Every time I’ve lost a customer it has come down to one thing. I didn’t give a shit about them.
This usually happens after I’ve been on a winning streak of closing a number of new accounts in a short period of time.
My ego inflates, my head gets bigger and as my Dad would say I “get too big for my boots”. What he actually means is that is that I’m being an idiot.
I stop interacting with the people who are actually paying my bills and only spend time talking to people who aren’t.
How stupid is that?
I recently lost a customer who sponsored the Salesman Podcast. They were an awesome customer because they never once pestered me to update them on how many downloads the show was getting and they’ve always just accepted the price I charged.
They never complained that it’s too high.
They never tried to screw me for a better deal.
In fact each month their payment rolled in. It paid my rent. I didn’t hear anything from them.
Until one day it didn’t…
Unicorns VS Donkeys
The problem is that because they never demanded my time, I didn’t give it to them.
My time went to prospecting new partners and pandering to the requests of another sponsor who wanted daily updates on the traffic we were driving them.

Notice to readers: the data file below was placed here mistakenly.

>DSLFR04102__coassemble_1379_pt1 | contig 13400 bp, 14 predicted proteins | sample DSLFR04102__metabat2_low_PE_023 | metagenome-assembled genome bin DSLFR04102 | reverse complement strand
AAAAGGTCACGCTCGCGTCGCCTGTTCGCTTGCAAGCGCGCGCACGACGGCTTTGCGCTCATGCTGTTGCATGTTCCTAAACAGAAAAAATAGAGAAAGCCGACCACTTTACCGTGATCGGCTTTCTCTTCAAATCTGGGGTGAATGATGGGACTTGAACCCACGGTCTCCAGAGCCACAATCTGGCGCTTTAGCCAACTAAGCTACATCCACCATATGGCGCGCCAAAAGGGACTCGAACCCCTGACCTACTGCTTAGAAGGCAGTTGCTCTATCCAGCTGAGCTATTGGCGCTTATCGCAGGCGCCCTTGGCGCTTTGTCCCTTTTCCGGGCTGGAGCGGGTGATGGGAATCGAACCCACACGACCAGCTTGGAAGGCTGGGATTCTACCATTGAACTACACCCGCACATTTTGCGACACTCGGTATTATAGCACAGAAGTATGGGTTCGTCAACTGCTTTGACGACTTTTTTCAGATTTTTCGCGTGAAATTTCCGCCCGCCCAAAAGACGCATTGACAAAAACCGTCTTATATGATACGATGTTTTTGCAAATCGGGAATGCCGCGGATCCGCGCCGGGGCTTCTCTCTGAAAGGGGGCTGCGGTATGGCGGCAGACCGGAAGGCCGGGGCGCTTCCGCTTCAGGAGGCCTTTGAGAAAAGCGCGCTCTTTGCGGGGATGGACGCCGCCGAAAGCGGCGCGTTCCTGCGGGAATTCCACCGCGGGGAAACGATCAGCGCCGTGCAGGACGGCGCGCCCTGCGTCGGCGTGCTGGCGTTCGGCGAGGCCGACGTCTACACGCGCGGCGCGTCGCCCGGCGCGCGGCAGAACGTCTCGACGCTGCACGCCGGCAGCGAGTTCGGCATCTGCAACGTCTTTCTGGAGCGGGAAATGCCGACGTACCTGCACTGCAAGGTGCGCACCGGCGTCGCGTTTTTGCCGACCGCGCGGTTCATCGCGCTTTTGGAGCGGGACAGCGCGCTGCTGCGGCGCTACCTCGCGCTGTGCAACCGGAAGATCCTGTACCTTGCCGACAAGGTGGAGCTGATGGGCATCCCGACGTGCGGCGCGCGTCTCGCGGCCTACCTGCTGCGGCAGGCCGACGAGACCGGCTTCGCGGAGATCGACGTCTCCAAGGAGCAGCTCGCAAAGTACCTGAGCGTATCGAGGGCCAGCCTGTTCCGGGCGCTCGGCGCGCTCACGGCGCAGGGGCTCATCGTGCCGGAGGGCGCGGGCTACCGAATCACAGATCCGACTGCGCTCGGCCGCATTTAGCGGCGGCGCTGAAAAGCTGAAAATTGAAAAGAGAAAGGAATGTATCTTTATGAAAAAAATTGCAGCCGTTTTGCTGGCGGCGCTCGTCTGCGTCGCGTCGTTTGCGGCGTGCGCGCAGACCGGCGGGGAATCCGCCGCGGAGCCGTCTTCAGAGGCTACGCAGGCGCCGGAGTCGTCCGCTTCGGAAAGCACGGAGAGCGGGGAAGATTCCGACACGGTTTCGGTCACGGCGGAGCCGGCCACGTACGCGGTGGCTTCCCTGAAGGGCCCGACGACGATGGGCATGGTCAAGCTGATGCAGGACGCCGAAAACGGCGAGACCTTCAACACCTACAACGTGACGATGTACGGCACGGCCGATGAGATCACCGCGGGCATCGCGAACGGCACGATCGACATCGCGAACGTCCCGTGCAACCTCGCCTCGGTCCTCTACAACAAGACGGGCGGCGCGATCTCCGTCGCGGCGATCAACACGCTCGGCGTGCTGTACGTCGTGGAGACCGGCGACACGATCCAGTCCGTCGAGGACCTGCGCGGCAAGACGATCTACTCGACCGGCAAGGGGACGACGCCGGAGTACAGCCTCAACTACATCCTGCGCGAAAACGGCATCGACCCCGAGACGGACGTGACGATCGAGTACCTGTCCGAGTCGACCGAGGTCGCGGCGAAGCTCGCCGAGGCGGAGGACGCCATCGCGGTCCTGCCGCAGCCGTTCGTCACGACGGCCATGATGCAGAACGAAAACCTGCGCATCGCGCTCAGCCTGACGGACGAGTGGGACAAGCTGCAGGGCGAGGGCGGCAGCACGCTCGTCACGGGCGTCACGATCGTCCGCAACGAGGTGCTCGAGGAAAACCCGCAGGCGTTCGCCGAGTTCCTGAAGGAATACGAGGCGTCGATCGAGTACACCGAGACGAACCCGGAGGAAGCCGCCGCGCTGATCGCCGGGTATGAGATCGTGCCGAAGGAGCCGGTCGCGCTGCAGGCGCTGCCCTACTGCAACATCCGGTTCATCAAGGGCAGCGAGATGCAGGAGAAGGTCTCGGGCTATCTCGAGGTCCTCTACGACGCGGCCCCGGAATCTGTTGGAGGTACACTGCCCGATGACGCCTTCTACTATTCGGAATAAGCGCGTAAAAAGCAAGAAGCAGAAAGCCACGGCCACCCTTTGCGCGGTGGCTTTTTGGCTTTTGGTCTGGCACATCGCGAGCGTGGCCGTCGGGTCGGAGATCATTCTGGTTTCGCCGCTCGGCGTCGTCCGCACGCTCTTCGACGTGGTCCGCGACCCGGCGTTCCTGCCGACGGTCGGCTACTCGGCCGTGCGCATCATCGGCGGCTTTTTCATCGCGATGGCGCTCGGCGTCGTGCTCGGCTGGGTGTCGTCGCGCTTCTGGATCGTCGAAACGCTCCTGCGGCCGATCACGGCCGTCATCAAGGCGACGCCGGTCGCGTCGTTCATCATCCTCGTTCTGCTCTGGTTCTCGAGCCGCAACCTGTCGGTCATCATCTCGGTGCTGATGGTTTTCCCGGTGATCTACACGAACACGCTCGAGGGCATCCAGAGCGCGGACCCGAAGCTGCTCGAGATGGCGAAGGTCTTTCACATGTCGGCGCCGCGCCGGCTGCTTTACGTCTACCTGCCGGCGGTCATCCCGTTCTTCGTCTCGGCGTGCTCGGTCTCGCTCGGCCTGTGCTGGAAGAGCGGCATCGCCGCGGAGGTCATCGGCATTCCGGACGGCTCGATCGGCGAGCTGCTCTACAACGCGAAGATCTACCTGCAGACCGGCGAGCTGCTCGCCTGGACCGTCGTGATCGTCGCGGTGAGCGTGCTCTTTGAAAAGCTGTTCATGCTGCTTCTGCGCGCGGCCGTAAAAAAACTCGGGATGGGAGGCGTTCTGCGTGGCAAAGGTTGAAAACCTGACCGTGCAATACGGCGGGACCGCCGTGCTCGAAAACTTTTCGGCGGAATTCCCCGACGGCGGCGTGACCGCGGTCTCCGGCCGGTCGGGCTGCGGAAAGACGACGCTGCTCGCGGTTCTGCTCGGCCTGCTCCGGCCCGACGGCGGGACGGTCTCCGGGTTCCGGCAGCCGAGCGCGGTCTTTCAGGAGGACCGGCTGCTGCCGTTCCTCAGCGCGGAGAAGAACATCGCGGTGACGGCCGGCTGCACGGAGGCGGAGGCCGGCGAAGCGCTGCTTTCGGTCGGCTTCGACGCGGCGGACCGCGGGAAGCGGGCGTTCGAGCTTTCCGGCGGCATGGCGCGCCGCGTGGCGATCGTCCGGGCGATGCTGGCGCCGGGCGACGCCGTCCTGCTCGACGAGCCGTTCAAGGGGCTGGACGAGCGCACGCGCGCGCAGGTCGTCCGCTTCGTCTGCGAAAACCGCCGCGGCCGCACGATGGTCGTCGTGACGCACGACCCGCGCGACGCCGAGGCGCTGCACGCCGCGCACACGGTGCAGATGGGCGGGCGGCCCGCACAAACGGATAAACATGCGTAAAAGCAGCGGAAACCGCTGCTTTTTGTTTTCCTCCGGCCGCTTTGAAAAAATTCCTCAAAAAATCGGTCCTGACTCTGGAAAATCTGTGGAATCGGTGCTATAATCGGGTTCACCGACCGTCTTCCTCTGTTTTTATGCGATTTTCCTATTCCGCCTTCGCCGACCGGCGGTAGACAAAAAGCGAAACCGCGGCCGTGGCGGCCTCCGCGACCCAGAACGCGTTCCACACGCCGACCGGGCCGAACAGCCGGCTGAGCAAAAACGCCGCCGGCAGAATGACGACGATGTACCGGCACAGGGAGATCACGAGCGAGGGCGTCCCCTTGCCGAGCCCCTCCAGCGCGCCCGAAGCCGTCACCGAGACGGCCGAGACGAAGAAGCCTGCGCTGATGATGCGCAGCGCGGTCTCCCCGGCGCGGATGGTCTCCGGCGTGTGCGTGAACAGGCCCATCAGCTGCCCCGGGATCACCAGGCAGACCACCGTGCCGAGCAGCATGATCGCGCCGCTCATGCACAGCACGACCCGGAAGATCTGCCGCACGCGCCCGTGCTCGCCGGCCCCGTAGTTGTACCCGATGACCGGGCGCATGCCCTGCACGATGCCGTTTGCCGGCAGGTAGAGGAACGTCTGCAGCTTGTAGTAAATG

It’s like owning both a Unicorn that looks after itself, then hands you money each month and a stinky donkey that needs constant supervision otherwise it eats all your stuff, makes a mess and then doesn’t want to pay for it.
I allowed my unicorn to get bored and trot off whilst I took its handouts for granted.
I was left with a pain in the ass donkey to look after.
(I ended up leaving the gate open and encouraging the donkey to leave in the end but that’s another story)
I learned is that it’s important to be grateful for the customers that are an ease to work with (it’s also wise to sack the customers that you hate working with).
The irony is that your customers that don’t demand your attention are the ones you should be giving all your love to.
They are the individuals that will buy your latest product or update as soon as your company releases it.
They are the cash cows that salespeople should do everything we can to hold onto but they often get forgotten.
I suck at keeping in touch. I suck at doing things on time. I suck at even just replying to my emails promptly.
I get easily distracted by shiny new things and so I often drop the ball with things I know need to be done.
Today for example, I’ve 5x emails that need replies urgently. They’re all deals that are very close to being closed and yet I’m more excited about writing this blog post.
The time I had set aside to reply to them I spent recording an episode of the #AskWillShow because it’s new, fresh and exciting to me.
*One minute, I’m genuinely going to stop writing and return those emails right now*
*There done. Guess what, I feel better for it too*
I have however cracked the code to keeping in touch my with Unicorn customers.
It’s as simple as…
Have A Process
When I hunt for new business I have a process. I bet it looks similar to yours –
- Gather potential prospects contact details
- Email them
- Track replies
- Follow up again if no reply
- Get them on the phone if there is a reply